FLINT TWP. — How about an outdoor amphitheater in the township to provide a venue for public concerts like those in Clio and Flushing?
How about better access from the freeway to Beecher Road to benefit the medical businesses there?
How about shuttle service, video surveillance, sidewalks, crosswalks and better lighting to improve township safety for residents and visitors.
Those are just a few ideas for township improvement offered during a brainstorming session last week, hosted by the West Flint Business Association.in conjunction with the township Economic Development Corporation. The township is in the process of creating a new Downtown Development Authority and two Corridor Improvement Authorities – one for Bristol Road and one for Beecher Road.
Doug Piggott, a planner for Rowe Professional Services, was on hand to explain the process, answer questions and guide the brainstorming process. He was assisted by Tracey Tucker, township economic enhancement director.
The two were looking for input from business people on what sort of improvement projects they would like to see happen in the township in the next 20 years or so. This brainstorming session was the first of many being planned.
Piggott explained that project ideas must be included in the final application plans for the DDA and CIA’s. Because they are working on a tight schedule, they started the brainstorming part early, Tucker said.
Ultimately, separate boards will be established to oversee the DDA and the CIA and finalize the projects list. The township board also has final say over what goes on the list.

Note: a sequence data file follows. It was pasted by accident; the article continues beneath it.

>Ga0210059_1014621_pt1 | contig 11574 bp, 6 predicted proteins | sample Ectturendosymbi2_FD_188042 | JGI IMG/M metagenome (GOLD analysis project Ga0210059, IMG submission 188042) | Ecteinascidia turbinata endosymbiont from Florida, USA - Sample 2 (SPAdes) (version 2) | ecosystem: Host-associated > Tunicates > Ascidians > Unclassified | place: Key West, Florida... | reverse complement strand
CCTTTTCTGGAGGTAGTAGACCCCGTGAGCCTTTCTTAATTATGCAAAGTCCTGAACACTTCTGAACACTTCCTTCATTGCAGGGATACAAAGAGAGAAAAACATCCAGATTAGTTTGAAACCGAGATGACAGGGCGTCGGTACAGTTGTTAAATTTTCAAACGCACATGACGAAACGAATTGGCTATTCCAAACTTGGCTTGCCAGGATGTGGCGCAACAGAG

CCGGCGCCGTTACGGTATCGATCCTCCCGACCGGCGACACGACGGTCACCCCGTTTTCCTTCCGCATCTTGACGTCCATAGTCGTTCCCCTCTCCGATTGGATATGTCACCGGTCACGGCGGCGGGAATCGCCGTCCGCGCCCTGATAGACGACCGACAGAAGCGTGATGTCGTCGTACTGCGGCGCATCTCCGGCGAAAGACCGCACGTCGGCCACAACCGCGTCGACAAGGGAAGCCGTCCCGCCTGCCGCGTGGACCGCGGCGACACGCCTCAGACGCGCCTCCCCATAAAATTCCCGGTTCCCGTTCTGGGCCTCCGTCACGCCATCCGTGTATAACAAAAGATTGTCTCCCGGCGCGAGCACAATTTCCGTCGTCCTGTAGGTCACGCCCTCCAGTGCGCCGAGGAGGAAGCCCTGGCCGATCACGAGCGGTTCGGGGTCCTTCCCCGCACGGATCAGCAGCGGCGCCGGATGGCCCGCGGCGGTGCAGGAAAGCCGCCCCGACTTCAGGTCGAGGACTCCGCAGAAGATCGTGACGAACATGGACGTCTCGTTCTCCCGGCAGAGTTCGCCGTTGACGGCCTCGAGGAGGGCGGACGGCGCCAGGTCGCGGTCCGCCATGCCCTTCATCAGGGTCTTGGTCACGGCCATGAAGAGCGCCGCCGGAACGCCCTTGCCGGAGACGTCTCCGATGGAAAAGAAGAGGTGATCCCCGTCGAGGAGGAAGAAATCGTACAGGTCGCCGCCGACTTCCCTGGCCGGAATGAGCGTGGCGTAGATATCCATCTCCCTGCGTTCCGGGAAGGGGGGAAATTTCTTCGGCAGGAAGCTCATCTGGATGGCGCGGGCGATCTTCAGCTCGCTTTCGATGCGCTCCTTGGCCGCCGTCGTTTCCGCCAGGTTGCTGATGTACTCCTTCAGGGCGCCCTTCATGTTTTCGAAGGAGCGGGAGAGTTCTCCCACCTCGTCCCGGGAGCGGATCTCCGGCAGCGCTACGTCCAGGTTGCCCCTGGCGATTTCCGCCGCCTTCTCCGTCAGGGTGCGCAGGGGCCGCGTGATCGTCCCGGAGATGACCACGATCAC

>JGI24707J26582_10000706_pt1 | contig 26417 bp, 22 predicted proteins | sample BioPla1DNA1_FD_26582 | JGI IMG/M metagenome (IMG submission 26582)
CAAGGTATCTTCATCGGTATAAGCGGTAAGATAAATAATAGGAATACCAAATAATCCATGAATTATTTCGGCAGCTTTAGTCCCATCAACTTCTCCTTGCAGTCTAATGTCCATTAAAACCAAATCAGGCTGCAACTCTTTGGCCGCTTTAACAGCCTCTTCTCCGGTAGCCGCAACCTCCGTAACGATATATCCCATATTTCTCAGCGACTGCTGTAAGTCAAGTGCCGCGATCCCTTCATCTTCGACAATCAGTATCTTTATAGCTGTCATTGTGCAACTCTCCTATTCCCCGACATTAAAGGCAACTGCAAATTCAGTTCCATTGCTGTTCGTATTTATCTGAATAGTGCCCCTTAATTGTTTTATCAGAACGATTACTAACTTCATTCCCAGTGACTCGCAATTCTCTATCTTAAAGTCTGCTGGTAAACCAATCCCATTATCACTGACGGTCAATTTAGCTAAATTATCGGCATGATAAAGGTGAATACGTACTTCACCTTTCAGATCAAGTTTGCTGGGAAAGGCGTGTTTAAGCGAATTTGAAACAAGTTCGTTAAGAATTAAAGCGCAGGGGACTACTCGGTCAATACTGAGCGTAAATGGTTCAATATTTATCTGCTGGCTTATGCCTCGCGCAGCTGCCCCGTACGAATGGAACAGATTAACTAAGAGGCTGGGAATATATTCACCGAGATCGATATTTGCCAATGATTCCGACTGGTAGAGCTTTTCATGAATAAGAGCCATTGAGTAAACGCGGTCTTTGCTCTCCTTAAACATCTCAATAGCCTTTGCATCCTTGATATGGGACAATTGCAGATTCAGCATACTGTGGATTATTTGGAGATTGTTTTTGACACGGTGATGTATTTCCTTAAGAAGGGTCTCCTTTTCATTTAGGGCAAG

Pigott explained that the plans need to be in place by May in order for 2017 to be used as the base year for capturing tax increment financing (TIF) that would be used to pay for proposed projects.
Tucker noted that a former Central Business Development Authority, similar to the DDA, was responsible for many previous projects in the township including development of Taft, Mansour and Dutcher roads, the service drive on Miller Road and the walkway on Corunna Road.
Pigott explained that both a DDA and CIAs are being formed because a DDA is required to have contiguous boundaries. Rules for CIAs, which are similar development tools, is that the boundaries are within 500 feet of an arterial road, as defined by the federal government. Beecher and Bristol qualified.
Other suggested projects included a business incubator, nightlife, mixeduse zoning, WIFI access, beautification and park expansion, gateway and directional signage and repurposing vacant buildings.
Piggott also noted that after the project plan is completed, it can be made smaller but not larger, so it needs to be as comprehensive as possible.
Plan development is currently in a 60-day opt out period to allow affected taxing bodies time to decide to support the program or opt out. That will expire at the end of February.
The next step then would be to establish the boards for the DDA and CIAs, Piggott said. Members will be appointed by the township supervisor with approval from the township board. Those bodies will be responsible for submitting the final projects plan.
More public hearings will be held as part of the process.